There are signs of hope. Thousands of Americans are building alternative institutions. Classical schools are springing up in community after community. Online instruction in Greek and Latin is flourishing. And small publishers are meeting the demand with complete curricula. When I published The Great Tradition: Classic Readings on What It Means to Be an Educated Human Being, my target audience was my fellow college professors who wanted to ground themselves in the tradition that they themselves had been denied in their own education. To my embarrassment, I knew nothing about the emerging classical school movement. That was only 14 years ago. Since then, growth has been explosive. I marvel that so many parents, board members, teachers, and their allies are sacrificing time, money, and energy to give children a better education outside of the public school system. The next step may be to reform and found colleges and universities that can continue the good work begun in primary and secondary schools. Sadly, Christian and other liberal arts colleges are closing down their classics departments along with philosophy, politics, modern foreign languages, and even history. These are desperate strategies resorted to by institutions staring bankruptcy in the face. More imaginative college presidents need to read Adler’s work.
My nephew and so many students like him have opportunities today that I never had in the 1960s and 70s. I studied German for four years, but now I find myself teaching college freshmen who have been reading Vergil and Cicero firsthand while I continue to encounter these Romans through the fog of translation. Early in my career I would have felt threatened by students who know more than I do, but now I admit my ignorance and let them teach me what they know. In an unexpected turn my work has taken recently, I also find myself needing Latin for my research and writing on sixteenth- and seventeenth-century Reformed theology. The past is smarter than I am, better educated. And that is humbling. If we wait until we are as educated as the past, we will never get the job done.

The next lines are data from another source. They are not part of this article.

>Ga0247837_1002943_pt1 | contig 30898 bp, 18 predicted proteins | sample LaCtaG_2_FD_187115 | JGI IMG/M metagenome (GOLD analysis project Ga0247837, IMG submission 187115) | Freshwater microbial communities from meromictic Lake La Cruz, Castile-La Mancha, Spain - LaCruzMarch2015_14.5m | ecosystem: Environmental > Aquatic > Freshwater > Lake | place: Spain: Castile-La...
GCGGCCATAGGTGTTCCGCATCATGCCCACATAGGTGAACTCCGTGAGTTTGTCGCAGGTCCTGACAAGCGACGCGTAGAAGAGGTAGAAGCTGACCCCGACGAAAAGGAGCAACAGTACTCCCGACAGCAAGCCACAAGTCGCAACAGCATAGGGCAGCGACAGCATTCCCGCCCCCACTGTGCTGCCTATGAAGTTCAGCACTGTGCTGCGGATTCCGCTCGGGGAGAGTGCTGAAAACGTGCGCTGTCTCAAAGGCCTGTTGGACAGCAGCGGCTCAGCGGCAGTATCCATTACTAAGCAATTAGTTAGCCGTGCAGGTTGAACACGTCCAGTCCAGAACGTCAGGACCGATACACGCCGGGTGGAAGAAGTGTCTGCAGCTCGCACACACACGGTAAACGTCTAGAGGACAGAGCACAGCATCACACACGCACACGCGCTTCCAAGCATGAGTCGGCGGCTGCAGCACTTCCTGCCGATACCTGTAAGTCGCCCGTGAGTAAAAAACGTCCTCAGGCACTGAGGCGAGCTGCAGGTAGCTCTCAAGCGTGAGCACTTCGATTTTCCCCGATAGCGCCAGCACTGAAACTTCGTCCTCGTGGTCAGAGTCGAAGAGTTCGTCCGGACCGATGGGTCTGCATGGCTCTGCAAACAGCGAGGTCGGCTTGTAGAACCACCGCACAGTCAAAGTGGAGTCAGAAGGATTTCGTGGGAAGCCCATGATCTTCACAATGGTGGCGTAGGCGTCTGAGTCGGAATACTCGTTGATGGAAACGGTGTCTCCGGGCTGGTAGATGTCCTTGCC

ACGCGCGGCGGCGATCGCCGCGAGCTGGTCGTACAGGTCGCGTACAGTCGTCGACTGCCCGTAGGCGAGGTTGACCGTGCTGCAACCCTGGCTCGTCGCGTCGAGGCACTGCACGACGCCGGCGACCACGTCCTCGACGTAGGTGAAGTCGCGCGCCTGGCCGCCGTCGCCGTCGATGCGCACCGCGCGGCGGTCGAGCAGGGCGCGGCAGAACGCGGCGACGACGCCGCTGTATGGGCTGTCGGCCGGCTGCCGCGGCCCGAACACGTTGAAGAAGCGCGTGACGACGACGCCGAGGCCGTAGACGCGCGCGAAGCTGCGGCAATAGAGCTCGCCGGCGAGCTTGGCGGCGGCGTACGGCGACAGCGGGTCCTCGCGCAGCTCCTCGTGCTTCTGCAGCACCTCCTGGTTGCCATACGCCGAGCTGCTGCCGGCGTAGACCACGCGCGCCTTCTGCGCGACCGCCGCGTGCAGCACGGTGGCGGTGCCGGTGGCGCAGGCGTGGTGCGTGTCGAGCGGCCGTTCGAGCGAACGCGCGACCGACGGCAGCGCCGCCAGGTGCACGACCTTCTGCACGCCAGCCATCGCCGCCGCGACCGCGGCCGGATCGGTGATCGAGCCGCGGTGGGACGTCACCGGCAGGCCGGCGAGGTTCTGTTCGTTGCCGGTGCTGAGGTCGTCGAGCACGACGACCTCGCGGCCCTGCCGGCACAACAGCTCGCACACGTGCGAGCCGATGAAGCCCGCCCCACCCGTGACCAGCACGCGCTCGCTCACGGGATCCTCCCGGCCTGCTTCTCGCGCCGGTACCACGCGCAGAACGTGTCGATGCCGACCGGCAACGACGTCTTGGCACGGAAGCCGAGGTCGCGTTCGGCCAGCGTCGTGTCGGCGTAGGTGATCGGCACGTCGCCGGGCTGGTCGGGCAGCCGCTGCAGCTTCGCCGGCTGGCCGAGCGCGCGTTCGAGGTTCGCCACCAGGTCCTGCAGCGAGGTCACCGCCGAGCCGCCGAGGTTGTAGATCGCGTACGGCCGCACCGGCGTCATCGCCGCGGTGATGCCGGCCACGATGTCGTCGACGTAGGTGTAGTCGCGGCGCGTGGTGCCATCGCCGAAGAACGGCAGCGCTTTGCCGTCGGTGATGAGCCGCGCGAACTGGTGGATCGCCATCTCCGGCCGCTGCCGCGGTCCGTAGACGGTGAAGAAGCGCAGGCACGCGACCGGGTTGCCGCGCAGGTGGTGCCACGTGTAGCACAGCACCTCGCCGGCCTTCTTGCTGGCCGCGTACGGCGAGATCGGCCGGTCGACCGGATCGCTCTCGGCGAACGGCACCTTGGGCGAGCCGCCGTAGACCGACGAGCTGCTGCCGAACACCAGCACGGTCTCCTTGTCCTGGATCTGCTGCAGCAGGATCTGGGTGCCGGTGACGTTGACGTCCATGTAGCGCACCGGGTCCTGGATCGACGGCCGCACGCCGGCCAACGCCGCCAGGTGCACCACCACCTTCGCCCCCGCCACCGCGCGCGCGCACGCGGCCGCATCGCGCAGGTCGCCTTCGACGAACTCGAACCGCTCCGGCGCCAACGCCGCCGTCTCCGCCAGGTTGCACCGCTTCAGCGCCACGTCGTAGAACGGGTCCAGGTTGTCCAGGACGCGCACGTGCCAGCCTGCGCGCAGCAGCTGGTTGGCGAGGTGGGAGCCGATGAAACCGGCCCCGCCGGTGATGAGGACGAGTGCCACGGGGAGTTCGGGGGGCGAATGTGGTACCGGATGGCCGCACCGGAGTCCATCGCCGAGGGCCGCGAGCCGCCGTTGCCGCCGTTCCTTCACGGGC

Being 14, Jack is not as impressed as I am with his studies. During his visit, I made sure he had the chance to talk informally with a friend who happens to be a very fine Latin teacher. The conversation quickly turned to Jack’s frustration, impatience, and boredom with Latin. But my friend wisely told him that “Old Jack” will thank “Young Jack” for sticking with it. I know this is true, and I pray that Young Jack will continue to trust his parents and teachers and that we old folks will be worthy of that trust.
Young America didn’t stick with Latin and Greek. And Old America may not care. What had been the cherished norm for generations was rejected by the very people who should have been its staunchest defenders. The ironies are painful. Classically educated college presidents and other intellectual elites led the charge against Latin and Greek in favor of utilitarian, romantic, and progressive education. Middle-aged America, thinking itself so sophisticated and up to date, betrayed the rising generations and, wielding ridicule and smugness, robbed youth of a great legacy that had been nurtured for centuries with self-sacrifice, patience, and a lot of hard work. Today, we find ourselves without an Old America with the required wisdom, virtue, and eloquence to rebuke Young America for its folly. We need to grow up, take responsibility, and reclaim our squandered inheritance.